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Care home resident who assisted at lung operation of King George VI champions care workers

Author: Nathan | Posted: 20th January 2017 | Category: General News


Sarah Minter, who aided the lung operation of King George VI at Buckingham Palace, has celebrated her 100th birthday.

Ms Minter, who lives at Whitegates Retirement Home in Hastings, spent her working life as a nurse and in her most senior role as principal nursing officer regularly received invitations to functions, dinners and receptions from Buckingham Palace, the Houses of Parliament and Prime Ministers – Winston Churchill, Harold Wilson, Clement Atlee and Edward Heath.

After becoming a theatre worker during the war at Westminster Hospital, she became theatre superintendent for the Westminster Group of Hospitals, including the Westminster, the Westminster Children’s, the Gordon, All Saints, Queen Mary’s Roehampton, St. John’s Battersea Geriatric Hospital and the Putney Hospital.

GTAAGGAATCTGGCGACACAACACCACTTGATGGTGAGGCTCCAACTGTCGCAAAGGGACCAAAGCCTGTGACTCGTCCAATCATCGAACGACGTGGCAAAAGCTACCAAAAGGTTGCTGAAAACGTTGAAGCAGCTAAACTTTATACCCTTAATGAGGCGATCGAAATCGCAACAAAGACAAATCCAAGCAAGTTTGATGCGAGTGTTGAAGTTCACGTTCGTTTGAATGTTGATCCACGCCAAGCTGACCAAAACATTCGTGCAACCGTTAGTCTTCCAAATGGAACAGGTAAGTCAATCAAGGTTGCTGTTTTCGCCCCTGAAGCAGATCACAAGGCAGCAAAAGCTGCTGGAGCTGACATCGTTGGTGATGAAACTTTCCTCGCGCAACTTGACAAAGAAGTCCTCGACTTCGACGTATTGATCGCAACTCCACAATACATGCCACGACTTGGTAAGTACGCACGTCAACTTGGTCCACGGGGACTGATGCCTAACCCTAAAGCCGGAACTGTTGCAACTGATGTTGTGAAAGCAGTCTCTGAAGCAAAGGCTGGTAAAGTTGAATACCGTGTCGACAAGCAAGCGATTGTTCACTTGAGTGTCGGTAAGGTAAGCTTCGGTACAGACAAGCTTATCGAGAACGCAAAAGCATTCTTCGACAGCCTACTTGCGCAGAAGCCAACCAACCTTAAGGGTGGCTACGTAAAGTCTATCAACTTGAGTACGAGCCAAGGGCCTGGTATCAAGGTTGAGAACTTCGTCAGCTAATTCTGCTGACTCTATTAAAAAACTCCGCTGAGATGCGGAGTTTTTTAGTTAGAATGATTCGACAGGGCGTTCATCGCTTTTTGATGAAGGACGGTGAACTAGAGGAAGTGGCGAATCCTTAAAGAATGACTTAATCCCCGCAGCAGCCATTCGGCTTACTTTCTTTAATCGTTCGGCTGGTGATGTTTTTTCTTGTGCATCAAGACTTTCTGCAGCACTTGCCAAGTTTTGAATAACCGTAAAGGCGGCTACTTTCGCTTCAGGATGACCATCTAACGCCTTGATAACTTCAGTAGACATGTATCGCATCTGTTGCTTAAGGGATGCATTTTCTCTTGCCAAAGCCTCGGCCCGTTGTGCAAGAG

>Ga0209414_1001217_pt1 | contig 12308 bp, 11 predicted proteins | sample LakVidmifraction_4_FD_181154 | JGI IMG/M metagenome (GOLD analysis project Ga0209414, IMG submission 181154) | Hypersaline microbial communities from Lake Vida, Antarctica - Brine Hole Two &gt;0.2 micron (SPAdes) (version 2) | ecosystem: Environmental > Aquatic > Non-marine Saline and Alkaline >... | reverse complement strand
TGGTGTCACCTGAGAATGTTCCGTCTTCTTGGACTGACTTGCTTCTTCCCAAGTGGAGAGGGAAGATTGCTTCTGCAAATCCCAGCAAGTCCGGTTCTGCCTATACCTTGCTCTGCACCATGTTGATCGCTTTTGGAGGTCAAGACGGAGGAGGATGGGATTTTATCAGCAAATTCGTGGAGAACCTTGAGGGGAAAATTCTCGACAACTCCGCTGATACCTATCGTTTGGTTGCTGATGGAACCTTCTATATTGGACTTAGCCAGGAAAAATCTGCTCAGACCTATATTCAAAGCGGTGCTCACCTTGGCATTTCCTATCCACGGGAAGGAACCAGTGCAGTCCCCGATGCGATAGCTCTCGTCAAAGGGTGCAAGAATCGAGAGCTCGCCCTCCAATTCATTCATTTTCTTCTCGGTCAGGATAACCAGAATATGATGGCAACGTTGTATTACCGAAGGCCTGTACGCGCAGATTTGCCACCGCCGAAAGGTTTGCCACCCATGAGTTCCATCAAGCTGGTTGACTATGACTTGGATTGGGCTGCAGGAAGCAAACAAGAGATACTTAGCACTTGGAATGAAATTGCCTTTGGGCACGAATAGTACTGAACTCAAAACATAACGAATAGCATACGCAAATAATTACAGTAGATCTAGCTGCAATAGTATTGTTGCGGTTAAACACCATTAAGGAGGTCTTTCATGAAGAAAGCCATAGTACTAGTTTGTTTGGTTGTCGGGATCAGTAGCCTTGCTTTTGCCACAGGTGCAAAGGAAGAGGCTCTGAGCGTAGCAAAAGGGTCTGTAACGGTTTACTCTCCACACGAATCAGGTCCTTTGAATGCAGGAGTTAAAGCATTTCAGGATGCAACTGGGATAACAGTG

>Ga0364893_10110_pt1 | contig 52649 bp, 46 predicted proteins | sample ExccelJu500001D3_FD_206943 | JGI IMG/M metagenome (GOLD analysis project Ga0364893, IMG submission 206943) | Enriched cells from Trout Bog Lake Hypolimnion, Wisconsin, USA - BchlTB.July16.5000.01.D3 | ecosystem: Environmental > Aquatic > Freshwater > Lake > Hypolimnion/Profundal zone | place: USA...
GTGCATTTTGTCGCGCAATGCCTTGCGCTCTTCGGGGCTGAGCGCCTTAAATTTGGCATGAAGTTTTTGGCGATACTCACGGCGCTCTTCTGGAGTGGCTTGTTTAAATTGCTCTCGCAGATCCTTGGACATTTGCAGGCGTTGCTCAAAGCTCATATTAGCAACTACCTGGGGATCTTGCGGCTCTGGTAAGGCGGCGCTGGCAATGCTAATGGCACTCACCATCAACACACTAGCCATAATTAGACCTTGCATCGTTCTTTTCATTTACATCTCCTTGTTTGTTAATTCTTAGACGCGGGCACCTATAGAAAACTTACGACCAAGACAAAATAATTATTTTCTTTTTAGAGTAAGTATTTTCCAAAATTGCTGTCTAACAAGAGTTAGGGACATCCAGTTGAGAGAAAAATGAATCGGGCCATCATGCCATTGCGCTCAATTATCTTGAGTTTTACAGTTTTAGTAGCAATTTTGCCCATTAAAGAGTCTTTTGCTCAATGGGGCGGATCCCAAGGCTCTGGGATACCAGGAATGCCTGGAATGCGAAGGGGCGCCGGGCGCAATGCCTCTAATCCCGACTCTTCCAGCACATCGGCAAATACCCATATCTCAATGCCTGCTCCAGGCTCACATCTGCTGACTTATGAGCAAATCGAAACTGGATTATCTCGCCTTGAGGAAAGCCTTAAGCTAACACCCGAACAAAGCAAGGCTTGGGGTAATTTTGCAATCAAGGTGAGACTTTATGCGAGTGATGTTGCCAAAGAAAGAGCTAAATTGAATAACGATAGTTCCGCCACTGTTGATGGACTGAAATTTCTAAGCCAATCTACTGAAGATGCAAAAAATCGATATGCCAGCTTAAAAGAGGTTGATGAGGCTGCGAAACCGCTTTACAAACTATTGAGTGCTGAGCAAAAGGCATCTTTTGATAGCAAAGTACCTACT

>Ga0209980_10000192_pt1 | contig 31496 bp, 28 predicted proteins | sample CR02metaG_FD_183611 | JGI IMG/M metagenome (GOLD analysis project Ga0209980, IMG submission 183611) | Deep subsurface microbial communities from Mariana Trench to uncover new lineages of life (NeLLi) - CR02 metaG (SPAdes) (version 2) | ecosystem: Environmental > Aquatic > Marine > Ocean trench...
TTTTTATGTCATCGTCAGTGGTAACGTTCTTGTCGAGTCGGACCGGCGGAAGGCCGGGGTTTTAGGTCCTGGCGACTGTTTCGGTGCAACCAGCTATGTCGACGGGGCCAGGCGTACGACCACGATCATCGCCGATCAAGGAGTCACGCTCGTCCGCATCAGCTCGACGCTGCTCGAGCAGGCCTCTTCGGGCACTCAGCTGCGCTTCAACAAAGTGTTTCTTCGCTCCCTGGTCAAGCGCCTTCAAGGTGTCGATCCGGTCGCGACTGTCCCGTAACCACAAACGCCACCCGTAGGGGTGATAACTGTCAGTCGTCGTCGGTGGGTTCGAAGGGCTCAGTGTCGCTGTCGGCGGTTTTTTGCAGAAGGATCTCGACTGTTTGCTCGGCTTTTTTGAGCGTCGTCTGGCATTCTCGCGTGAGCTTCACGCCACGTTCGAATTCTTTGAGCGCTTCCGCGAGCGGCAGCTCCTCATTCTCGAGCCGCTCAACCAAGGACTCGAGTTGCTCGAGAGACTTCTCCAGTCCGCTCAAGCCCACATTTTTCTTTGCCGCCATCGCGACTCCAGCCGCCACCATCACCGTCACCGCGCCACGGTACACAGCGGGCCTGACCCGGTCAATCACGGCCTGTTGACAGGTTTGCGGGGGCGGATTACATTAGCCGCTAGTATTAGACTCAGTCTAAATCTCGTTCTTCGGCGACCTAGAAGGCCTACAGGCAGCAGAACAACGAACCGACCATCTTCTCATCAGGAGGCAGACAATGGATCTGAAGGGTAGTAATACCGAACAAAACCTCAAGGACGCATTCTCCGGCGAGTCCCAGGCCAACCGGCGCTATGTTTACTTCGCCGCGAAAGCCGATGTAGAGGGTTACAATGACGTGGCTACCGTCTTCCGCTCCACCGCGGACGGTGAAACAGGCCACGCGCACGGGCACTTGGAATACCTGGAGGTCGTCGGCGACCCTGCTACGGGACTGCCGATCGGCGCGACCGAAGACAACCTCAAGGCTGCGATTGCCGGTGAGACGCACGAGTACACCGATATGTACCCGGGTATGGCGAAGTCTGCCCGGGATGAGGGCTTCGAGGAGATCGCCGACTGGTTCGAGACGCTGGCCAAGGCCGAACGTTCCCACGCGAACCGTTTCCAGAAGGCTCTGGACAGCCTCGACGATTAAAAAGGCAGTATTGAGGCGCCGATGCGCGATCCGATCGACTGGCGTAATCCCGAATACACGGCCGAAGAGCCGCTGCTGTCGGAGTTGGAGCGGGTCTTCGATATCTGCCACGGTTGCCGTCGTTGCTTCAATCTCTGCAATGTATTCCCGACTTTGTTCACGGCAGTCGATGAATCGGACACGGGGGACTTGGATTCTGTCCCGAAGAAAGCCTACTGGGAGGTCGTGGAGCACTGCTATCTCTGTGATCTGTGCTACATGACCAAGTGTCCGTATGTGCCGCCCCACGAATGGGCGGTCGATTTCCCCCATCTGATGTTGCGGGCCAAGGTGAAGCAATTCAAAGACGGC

So when King George VI needed a lung operation, it was Ms Minter, who was asked to coordinate the nursing team and the equipment.

The King’s operation began around 10am on 23 September 1951 and Ms Minter said she remembered the “thrill of looking out at the crowds from a window in the Palace, as a press notice about the operation was posted to the gates”.

“After the operation the King returned to his own bedroom where he slowly recovered from the procedure.”

Ms Minter has many special and personal memories of the Royal family from that time and still keeps the letters from one of her nurses who temporarily lived at the Palace in order to nurse the King after his operation. Although King George recovered from the surgery to remove one lung, he died five months later in February 1952.

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